The Maritime History of the Great Lakes
Oswego Palladium (Oswego, NY), Monday, May 22, 1876

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A Collision On The Lake
The Schooners American and Marysburg Involuntarily Meet off Braddock's Point

One of the worst looking wrecks we have seen this season is the schooner Marysburg, which arrived this morning from Toronto with lumber. Last Saturday night about eleven o'clock when the Marysburg was some twenty miles off Braddock's Point she collided with the schooner American, Captain Cal. Becker, striking the American on the starboard side forward of the mizzen rigging. The Marysburg lost her bowsprit and jib boom and her jibs and all of her head gear, which was carried off by the American.

When the collision took place the Marysburg was on the port tack and the American on the starboard, both passing the water at a smart pace. The violence of the shock was so great that the Marysburg's stem was driven back at the top two or three inches, and her deck load of lumber was disarranged aft to the cabin, and about one thousand feet of lumber went by the board.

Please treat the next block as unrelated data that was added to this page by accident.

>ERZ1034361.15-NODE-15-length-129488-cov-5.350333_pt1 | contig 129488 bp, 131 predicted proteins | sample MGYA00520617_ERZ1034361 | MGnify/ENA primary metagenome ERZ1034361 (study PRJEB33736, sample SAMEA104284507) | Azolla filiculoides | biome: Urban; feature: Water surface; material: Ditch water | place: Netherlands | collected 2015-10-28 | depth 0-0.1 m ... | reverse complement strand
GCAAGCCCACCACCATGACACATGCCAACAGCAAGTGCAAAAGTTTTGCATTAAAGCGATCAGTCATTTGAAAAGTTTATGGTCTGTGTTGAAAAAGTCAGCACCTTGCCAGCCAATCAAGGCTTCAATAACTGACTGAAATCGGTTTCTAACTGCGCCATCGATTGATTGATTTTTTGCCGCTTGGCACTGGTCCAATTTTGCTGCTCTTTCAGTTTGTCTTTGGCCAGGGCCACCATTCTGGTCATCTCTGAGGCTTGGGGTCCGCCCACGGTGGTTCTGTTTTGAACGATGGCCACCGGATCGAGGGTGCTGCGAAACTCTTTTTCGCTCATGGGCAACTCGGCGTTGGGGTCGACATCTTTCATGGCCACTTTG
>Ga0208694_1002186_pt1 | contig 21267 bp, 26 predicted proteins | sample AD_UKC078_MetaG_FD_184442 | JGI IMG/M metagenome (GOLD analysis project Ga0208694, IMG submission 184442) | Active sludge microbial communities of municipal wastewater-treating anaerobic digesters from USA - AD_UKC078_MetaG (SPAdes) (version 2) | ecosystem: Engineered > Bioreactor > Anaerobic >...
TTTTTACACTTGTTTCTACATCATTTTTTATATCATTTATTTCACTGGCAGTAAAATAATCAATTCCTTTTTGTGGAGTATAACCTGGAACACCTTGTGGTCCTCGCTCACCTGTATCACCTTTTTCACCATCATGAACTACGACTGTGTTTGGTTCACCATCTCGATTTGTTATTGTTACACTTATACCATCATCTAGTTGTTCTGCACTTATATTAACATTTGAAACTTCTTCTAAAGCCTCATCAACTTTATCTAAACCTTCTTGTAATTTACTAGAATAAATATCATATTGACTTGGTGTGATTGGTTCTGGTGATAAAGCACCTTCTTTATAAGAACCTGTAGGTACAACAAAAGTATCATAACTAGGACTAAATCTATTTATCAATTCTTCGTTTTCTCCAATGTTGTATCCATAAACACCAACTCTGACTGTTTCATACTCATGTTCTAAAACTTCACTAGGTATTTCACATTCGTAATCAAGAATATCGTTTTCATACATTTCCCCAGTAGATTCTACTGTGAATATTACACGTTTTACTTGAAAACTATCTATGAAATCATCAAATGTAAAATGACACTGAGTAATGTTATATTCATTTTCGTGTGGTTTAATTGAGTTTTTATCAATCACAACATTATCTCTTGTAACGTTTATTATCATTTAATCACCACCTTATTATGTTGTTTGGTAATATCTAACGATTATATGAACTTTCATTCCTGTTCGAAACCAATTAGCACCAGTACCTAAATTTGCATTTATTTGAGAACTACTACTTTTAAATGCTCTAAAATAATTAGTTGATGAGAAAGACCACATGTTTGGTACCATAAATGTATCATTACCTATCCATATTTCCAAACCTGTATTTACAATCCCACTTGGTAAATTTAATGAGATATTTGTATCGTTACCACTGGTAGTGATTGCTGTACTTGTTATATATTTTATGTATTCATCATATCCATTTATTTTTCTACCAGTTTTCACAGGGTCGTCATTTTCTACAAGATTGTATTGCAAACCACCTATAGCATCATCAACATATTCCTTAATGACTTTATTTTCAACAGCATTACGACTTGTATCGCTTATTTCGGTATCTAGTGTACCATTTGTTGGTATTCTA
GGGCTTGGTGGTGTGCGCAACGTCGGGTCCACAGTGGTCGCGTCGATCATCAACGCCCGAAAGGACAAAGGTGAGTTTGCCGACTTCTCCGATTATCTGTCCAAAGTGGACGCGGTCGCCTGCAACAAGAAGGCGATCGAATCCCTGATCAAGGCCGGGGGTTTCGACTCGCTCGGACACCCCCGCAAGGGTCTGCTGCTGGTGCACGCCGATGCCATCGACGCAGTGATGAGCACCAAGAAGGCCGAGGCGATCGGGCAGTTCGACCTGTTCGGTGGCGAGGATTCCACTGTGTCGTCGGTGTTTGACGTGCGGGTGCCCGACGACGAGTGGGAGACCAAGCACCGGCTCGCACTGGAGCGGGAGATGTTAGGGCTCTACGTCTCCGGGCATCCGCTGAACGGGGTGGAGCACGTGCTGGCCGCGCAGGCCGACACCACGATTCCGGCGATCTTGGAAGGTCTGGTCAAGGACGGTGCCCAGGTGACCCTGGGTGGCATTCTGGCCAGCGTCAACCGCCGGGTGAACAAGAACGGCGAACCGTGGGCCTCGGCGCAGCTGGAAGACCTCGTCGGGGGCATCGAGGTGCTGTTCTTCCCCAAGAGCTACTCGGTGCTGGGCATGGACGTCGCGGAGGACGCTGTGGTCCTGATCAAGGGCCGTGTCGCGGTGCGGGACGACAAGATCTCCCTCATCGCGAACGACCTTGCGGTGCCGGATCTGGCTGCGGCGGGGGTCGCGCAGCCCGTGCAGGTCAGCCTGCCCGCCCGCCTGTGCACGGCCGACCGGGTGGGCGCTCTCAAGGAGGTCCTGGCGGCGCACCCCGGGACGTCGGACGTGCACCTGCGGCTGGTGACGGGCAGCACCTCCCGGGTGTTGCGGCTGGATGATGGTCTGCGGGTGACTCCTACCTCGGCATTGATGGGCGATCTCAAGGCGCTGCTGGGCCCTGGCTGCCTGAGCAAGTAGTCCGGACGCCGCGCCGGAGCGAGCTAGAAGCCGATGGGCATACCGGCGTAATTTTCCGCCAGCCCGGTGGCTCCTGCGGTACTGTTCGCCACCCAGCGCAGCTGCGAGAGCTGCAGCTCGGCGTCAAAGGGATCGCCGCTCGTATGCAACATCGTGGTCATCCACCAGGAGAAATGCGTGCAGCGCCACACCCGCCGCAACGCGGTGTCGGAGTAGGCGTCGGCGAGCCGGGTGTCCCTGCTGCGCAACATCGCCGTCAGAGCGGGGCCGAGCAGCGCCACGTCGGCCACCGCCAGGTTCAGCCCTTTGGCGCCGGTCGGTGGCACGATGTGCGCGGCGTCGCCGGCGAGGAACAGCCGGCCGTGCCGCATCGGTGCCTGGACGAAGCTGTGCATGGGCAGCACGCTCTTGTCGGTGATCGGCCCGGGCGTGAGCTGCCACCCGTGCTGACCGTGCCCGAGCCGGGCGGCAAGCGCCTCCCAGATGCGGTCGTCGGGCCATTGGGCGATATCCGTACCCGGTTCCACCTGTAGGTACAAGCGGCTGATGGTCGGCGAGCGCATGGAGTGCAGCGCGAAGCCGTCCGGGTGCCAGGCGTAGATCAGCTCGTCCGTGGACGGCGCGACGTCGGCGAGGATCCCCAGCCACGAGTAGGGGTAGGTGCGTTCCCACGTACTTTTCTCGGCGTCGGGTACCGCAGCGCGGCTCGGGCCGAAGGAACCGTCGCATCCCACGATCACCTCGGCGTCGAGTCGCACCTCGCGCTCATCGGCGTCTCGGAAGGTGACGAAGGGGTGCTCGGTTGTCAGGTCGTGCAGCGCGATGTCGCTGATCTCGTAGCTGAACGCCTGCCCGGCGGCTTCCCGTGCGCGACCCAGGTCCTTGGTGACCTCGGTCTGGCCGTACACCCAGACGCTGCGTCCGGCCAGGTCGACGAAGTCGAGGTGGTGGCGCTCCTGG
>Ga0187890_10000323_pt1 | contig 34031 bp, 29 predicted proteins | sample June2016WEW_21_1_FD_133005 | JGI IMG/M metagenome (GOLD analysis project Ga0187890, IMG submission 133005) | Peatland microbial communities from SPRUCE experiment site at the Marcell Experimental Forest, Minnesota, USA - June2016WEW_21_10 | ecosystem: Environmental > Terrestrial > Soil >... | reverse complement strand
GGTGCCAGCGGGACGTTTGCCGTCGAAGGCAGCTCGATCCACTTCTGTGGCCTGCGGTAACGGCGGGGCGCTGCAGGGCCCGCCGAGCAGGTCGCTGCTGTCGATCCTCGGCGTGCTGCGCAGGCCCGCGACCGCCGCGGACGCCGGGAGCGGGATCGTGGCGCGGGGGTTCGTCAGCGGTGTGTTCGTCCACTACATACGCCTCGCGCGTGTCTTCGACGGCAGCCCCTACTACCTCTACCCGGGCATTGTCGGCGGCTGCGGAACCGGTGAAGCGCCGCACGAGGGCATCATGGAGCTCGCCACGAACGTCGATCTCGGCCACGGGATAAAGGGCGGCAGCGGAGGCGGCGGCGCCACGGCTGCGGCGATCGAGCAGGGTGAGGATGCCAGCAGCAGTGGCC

At the time of the collision there was a heavy fog on the lake, rendering it almost impossible to see the length of a vessel, and Captain Sullivan of the Marysburg was at the foremast head keeping a look out. he says he did not see the American nor hear her fog horn until she was under his bow, and although an effort was then made to avoid a collision it was impossible to do so. What damage was sustained by the American it is impossible to learn at present as she has not arrived at Kingston as yet. It is a great wonder that one of the vessels did not sustain serious damage as both were heavily laden.

Later. - Since the foregoing was written, we have seen a letter from Nicholas Finn to Mr. Daniel Lyons, of this city, stating that the schooner American, Captain Cal. Becker, is in Chicago, so that the Marysburg could not have collided with her. The Adriatic was on the lake Saturday and she may be the schooner.

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Monday, May 22, 1876
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Richard Palmer
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Public domain: Copyright has expired according to the applicable Canadian or American laws. No restrictions on use.
Maritime History of the Great Lakes
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Oswego Palladium (Oswego, NY), Monday, May 22, 1876